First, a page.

-Editor, Publisher, Graphic Artist, Medical Illustrator: Graduates can contribute to scientific journals and art departments within educational institutions.
-Science Educator: With background knowledge of science, graduates can write blogs or provide presentations to offer the community scientific information or act as a scientific consultant for companies without the background.
Business and Law.
-Grants Specialist: Graduates can work with private companies or foundations to aid in writing and submitting grants.
-Medical Science Liaison, Spokesperson or Sales Representative: Pharmaceutical companies need people who have a background in science to help explain and promote their product to consumers who may not have a background in science.
University of Utah School of Medicine
Department of NeurobiologyWebsite
David Morton Ph.D.: The pandemic has helped sift out the teaching activities that must be done in person and others that can be done just as well remotely. For example, it is still very difficult to hold a virtual anatomy lab. In stating that however, there will be a continued emphasis on augmented or virtual reality with regards to cadaveric materials. There are also trends towards making the virtual learning environment more than than just a PowerPoint on a zoom meeting. How can smart phone apps, social media, and learning management systems best be utilized to helping students study and learn at their own pace.
David Morton Ph.D.: There are fewer and fewer qualified gross anatomists in the job market. The qualifications to serve as a professor in at the anatomical sciences is a terminal degree of some sort. Most often then not it is a PhD but there are more MDs and DDSs that are teaching anatomy at their respective schools. As federal grant funds continue to be more competitive researchers are starting to consider how they can gain more experience as teachers. For example, the American Association for Anatomy and The Anatomical Society of Great Britain sponsor the Anatomy Training Program for exactly this reason. The certificate provides vocational training to professors who have not had much exposure to anatomy but are wanting to get more involved.
David Morton Ph.D.: Any position that provides an opportunity to teach with faculty mentors to help guide in the initial stages of professorship.
Department of Neuroscience & Regenerative MedicineWebsite
Lynnette McCluskey Ph.D.: While many colleges and universities have had their budgets slashed during the pandemic, academic biomedical research has continued to grow. Research funding in neurodegenerative disorders and COVID-19 related neurologic symptoms is especially prominent. We are also seeing an increase in Biomedical PhD and MD applications as the pandemic has motivated an interest in medicine and biomedical research.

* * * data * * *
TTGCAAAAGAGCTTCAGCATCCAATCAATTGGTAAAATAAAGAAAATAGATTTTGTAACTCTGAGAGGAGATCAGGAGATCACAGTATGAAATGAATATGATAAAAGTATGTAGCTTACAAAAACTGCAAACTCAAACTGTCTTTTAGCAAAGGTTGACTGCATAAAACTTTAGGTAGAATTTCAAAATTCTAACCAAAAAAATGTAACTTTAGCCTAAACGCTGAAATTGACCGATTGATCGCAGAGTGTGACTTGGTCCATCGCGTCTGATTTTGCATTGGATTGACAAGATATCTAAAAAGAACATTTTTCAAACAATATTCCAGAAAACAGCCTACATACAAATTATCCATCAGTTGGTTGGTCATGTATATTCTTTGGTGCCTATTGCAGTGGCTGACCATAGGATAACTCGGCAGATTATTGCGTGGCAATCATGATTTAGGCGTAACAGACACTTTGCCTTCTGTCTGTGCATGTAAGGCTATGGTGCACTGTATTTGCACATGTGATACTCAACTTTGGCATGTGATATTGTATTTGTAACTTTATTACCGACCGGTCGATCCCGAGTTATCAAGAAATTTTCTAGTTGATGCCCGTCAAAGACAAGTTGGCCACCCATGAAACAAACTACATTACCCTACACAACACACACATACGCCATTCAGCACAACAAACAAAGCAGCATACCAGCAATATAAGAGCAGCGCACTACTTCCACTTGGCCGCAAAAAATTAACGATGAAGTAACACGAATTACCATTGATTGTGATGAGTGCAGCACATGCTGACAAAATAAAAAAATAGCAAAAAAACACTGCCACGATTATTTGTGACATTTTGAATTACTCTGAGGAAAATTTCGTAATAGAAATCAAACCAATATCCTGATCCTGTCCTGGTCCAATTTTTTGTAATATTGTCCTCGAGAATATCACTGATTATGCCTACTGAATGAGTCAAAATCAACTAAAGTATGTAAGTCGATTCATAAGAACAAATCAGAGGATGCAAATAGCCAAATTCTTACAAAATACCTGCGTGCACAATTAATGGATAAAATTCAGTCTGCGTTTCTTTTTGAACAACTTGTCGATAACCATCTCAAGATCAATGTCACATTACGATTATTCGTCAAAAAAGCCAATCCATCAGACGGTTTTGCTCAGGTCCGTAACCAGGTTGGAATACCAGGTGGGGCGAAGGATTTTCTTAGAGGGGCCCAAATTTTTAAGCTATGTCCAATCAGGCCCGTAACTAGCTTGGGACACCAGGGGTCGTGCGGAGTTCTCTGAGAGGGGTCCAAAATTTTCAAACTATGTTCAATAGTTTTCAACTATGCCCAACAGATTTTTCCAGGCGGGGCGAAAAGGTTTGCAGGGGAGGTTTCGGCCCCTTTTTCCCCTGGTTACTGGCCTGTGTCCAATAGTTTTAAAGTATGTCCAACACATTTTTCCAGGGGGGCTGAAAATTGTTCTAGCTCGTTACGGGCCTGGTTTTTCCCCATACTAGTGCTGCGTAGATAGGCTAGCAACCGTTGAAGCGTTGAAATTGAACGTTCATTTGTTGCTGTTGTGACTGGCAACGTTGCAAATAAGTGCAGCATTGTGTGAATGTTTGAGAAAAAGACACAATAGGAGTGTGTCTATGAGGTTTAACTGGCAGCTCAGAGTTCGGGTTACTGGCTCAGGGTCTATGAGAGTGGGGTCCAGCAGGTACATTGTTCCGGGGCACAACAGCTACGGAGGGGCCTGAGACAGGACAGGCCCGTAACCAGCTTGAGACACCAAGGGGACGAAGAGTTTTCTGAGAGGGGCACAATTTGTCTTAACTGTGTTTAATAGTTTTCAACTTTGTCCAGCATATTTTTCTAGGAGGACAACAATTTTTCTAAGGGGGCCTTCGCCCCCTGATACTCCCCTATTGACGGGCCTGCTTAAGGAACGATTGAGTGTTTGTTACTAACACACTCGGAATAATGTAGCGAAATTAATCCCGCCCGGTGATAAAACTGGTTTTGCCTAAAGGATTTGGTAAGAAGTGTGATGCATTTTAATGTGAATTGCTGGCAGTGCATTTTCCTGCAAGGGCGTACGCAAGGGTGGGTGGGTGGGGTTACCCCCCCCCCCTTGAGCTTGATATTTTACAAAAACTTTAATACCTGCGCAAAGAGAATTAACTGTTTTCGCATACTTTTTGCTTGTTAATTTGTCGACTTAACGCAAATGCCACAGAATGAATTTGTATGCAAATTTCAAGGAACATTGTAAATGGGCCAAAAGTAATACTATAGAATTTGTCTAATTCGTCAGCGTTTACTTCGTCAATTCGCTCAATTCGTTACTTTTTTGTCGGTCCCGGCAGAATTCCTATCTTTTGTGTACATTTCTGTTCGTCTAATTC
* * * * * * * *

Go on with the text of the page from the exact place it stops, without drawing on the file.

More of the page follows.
Lynnette McCluskey Ph.D.: Neuroscientist researchers are interested in hiring technicians with a BS and undergraduate or post-bac research experience. We also value those who are mature, motivated, organized, and intellectually-curious. Good time management skills and excellent oral/written communication are also desirable. Most employers of BS level technicians will train on the job for specialized methods, but expect basic skills such as chemistry (i.e. ability to make Molar solutions) and pipetting.
PhD graduates in Neuroscience with published experience in mouse or small model (e.g. C. elegans, Drosophila) behavior, optogenetics, electrophysiology, advanced microscopy, flow cytometry, and computational neuroscience are in demand as postdoctoral researchers. A productive record of quality scientific publications is needed and a predoctoral funding record is a plus.
Lynnette McCluskey Ph.D.: Entry-level technicians with a BS can gain technical and research experience which is helpful for those applying to PhD programs. These positions often have the opportunity to move up in salary and title for talented individuals who wish to stay in research at the BS level.
The University of North Carolina at Chapel Hill
Department of Psychology & Neuroscience
Dr. Kelly Giovanello Ph.D.: Graduates with a BS degree in Neuroscience will continue to secure jobs in pharmaceutical sales, laboratory technician, psychometrist, science writer, science advocacy, health educator, medical or healthcare manager, forensic science technician, pharmacy technician, public policy, residential counselor, regulatory affairs specialist, clinical research assistant, special education assistant, lab animal care technician, sales engineer, law enforcement, natural sciences manager, and advertising/marketing.
Dr. Kelly Giovanello Ph.D.: A major in neuroscience prepares students for graduate studies in neuroscience and related fields (genetics, biochemistry, physiology, microbiology, marine biology, cell biology, and medical illustration), and entry into professional schools (medicine, dentistry or other health related fields). When a gap year is taken, several skills should continue to be enhanced, including data analysis, project management, communication, computer and technical skills, leadership, problem solving and critical thinking, patience, dealing with setbacks, and writing. These skills are often strengthened by securing a one-to-two-year academic or industrial laboratory manager position or volunteering in a laboratory.
Dr. Kelly Giovanello Ph.D.: Network, network, network. Securing a position and advancing in one's career is critically dependent on knowing about those career opportunities and options for job growth.